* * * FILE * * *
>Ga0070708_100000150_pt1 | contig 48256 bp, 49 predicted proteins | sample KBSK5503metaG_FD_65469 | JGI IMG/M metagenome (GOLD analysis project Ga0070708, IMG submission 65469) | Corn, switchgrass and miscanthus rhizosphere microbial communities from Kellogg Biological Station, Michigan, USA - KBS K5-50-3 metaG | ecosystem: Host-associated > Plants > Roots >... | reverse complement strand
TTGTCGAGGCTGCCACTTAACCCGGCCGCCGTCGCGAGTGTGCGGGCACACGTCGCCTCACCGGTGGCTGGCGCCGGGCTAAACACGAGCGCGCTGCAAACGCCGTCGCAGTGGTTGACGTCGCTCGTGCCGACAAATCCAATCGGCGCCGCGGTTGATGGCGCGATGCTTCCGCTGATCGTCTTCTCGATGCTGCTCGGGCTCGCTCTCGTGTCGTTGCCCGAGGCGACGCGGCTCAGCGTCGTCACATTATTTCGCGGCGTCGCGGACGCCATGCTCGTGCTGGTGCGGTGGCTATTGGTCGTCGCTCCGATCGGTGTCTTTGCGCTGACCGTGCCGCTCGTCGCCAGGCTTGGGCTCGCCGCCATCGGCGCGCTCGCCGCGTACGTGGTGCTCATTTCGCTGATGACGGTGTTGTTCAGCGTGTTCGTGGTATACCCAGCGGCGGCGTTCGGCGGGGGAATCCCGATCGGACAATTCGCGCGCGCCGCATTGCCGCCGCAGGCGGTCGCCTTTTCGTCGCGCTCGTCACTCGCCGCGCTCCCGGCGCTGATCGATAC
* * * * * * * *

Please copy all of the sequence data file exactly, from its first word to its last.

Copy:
>Ga0070708_100000150_pt1 | contig 48256 bp, 49 predicted proteins | sample KBSK5503metaG_FD_65469 | JGI IMG/M metagenome (GOLD analysis project Ga0070708, IMG submission 65469) | Corn, switchgrass and miscanthus rhizosphere microbial communities from Kellogg Biological Station, Michigan, USA - KBS K5-50-3 metaG | ecosystem: Host-associated > Plants > Roots >... | reverse complement strand
TTGTCGAGGCTGCCACTTAACCCGGCCGCCGTCGCGAGTGTGCGGGCACACGTCGCCTCACCGGTGGCTGGCGCCGGGCTAAACACGAGCGCGCTGCAAACGCCGTCGCAGTGGTTGACGTCGCTCGTGCCGACAAATCCAATCGGCGCCGCGGTTGATGGCGCGATGCTTCCGCTGATCGTCTTCTCGATGCTGCTCGGGCTCGCTCTCGTGTCGTTGCCCGAGGCGACGCGGCTCAGCGTCGTCACATTATTTCGCGGCGTCGCGGACGCCATGCTCGTGCTGGTGCGGTGGCTATTGGTCGTCGCTCCGATCGGTGTCTTTGCGCTGACCGTGCCGCTCGTCGCCAGGCTTGGGCTCGCCGCCATCGGCGCGCTCGCCGCGTACGTGGTGCTCATTTCGCTGATGACGGTGTTGTTCAGCGTGTTCGTGGTATACCCAGCGGCGGCGTTCGGCGGGGGAATCCCGATCGGACAATTCGCGCGCGCCGCATTGCCGCCGCAGGCGGTCGCCTTTTCGTCGCGCTCGTCACTCGCCGCGCTCCCGGCGCTGATCGATAC